If you're looking for a striking flowering houseplant, consider the African violet. Not only do they adapt to just about every environment, but they are also intriguing to cultivate.
Caring for this colorful plant isn’t difficult. By understanding a few basic guidelines, you can successfully grow healthy, vibrant African violets.
On the way home with your new houseplant, keep it shielded from drafts or blasts of air from air conditioning or heating vents in your vehicle and away from hot, direct sunlight from car windows. Most online stores send violets to you only after securely wrapping them so that they incur no damage during shipment.
If your new plant isn't already in the pot you want, you'll need to replant it. Ideally, place it in its original container in its new permanent home for a few weeks first, to minimize the changes right away.
Once you're ready, find a potting mix that is slightly acidic and drains well. The dirt should enable free root development and also allow for the passage of water and air. Because soil can harbor pests, weed seeds, and diseases, many African violet growers sterilize their growing medium before planting. The proper medium for African violets consists primarily of peat and doesn’t actually contain soil. It can be 30% to 50% vermiculite or perlite.
Without proper light, African violets won’t bloom. Bright. indirect light, not hot sunlight, will produce beautiful blooms amid healthy green stems and leaves. These plants can sit on a windowsill that faces south, east, or west, as long as they aren't directly in the rays.
If you don’t have a window that provides great light without the heat, no problem. You can also grow luxurious African violets under artificial fluorescent or grow lights. Situate the lights 12 to 18 inches above the plant for 12 to 14 hours each day. Keep in mind that African violets require at least 8 hours of darkness each day to produce flowers.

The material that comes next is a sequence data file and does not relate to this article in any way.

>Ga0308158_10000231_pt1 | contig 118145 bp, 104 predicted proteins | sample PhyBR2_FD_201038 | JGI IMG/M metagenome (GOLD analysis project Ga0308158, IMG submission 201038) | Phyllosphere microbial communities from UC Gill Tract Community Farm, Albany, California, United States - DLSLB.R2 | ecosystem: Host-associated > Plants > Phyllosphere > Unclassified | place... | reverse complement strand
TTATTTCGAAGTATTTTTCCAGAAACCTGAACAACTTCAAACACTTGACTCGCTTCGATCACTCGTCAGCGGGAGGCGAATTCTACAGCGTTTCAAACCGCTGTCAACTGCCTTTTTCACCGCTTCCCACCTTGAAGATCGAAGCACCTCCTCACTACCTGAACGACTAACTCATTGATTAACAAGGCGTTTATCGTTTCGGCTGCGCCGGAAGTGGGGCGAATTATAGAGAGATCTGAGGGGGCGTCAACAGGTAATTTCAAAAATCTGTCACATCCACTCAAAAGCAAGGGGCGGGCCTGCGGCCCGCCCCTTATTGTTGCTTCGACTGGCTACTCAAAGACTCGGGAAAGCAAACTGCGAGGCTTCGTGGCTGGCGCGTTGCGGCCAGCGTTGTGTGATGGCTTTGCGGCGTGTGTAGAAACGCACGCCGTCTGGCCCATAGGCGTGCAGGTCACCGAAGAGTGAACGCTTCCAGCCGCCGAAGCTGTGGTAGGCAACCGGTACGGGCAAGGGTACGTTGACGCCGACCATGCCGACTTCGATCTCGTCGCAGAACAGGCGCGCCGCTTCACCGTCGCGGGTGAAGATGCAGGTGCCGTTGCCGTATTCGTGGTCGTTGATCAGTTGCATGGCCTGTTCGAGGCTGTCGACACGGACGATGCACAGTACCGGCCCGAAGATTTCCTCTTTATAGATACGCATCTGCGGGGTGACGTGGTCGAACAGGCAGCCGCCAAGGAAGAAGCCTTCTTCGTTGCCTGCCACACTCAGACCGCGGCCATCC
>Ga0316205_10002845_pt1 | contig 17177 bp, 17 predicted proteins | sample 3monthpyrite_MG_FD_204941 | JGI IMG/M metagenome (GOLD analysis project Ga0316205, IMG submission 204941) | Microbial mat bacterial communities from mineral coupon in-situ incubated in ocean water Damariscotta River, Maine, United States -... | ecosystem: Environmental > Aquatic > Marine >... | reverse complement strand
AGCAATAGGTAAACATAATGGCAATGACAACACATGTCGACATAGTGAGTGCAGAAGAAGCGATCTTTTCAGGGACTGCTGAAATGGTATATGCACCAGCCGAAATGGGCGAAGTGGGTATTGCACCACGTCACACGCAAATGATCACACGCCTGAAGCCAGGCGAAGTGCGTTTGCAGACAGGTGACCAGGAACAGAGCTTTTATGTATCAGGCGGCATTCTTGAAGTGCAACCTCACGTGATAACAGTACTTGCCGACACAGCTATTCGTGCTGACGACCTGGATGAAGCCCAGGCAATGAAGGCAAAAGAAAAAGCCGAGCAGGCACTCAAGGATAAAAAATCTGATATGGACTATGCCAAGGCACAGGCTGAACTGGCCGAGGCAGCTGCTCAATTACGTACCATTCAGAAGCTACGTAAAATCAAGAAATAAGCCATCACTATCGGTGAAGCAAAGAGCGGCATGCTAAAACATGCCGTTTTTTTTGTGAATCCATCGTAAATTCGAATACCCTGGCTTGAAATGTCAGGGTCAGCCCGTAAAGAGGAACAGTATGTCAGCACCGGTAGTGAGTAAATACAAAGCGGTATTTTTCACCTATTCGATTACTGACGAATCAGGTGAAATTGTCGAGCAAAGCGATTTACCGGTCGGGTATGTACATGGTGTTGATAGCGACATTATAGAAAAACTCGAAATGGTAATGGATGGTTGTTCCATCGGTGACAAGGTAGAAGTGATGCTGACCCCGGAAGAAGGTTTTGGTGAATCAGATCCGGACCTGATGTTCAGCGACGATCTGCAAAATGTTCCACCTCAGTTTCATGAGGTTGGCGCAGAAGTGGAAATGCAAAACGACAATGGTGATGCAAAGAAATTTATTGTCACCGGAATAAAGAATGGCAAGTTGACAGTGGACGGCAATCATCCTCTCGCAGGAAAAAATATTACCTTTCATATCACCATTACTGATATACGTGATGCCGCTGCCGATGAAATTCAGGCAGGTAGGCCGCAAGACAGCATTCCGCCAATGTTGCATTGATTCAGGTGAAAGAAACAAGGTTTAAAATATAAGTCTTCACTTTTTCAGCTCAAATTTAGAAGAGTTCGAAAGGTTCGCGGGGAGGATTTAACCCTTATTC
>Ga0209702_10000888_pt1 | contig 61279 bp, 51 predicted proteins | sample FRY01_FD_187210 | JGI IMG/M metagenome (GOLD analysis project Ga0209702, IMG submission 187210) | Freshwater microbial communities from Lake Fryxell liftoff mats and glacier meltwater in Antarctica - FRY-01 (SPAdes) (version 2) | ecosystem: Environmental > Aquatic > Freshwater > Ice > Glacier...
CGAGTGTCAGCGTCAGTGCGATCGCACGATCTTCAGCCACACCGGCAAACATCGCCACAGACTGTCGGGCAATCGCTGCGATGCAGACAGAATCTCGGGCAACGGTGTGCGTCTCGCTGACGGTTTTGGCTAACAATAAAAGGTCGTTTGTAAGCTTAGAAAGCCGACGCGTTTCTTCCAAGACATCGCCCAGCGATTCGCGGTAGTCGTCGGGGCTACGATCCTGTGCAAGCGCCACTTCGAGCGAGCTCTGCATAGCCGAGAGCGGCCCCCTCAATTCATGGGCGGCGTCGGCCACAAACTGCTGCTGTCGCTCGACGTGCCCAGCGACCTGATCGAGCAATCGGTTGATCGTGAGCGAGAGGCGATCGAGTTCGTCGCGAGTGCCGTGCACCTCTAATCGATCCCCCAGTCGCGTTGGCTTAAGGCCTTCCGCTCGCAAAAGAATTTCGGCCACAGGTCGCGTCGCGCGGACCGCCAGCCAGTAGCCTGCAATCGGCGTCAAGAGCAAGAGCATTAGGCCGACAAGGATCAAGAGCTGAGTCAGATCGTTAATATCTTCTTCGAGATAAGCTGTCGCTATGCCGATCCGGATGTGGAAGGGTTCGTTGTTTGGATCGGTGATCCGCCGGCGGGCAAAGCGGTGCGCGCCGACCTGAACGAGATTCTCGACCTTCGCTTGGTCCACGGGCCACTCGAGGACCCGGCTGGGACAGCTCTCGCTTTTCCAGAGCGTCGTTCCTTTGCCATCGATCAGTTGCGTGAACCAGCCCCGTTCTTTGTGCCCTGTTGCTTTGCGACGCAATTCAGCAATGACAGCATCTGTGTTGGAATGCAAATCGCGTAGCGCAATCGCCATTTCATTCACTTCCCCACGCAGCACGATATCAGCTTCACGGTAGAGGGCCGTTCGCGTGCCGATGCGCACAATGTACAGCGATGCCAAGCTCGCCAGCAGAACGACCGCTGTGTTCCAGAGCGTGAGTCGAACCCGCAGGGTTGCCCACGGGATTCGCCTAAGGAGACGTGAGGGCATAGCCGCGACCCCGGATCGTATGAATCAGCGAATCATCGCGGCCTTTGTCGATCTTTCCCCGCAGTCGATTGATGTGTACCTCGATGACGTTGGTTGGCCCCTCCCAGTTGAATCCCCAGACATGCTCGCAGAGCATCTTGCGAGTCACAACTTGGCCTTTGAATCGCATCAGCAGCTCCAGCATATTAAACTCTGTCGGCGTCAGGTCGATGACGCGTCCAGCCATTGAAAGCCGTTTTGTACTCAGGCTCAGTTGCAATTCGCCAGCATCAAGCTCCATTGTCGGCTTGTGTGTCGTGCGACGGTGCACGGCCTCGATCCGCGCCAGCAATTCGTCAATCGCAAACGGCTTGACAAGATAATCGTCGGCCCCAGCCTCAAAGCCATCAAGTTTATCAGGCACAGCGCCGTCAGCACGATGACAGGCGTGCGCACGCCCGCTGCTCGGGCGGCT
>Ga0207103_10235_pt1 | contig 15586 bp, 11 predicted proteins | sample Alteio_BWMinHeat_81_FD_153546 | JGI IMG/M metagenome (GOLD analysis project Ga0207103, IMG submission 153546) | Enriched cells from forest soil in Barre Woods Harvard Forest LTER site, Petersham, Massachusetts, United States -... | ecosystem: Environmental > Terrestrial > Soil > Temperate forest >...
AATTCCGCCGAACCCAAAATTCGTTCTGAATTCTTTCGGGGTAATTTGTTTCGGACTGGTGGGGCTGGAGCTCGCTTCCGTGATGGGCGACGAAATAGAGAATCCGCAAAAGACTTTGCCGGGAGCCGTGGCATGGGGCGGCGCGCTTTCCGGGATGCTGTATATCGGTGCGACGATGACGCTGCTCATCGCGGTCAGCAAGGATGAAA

African violets need moisture, but you should only water them when the soil surface feels dry; if, when you pick up the pot, it feels light, give your plant a thorough soak. Room-temperature water is best. Never use cold water, as this can shock the roots. Focus the water on the soil and away from the leaves. Whether you water from the top or leave the plant in sitting water for about 30 minutes is up to you.
Some growers prefer the wick method to prevent overwatering. Insert one end of a wick created from a man-made fiber into the pot’s drainage hole. Place the plant above a reservoir of water and submerge the other end of the wick in the water. The wick draws the water from the reservoir into the potting mix.
Humidity levels are just as important to African violets as proper watering. If the air tends to be on the drier side, keep a small pot of water near your plants. As it evaporates, the water will add humidity to the air. You can also add small pebbles onto a saucer you've filled with water, then place the violet pot on top of the saucer to increase humidity around the plant.
A fertilizer that contains nitrogen, phosphorus, and potassium will encourage root development and lots of blooms on your African violet.
Some other considerations: Dust the leaves regularly with a small, stiff paintbrush, supporting it from underneath so it doesn't break off. You can also flush the plant’s soil with clear water every six weeks to prevent harmful salts from building up.
Pruning your plant is simple and doesn't require any special tools. Routinely remove any spent flowers and dead or damaged leaves using your fingernails or finely tipped, sterilized scissors. Remove three or four leaves from the bottom of the plant each month to maintain balance and make way for new growth.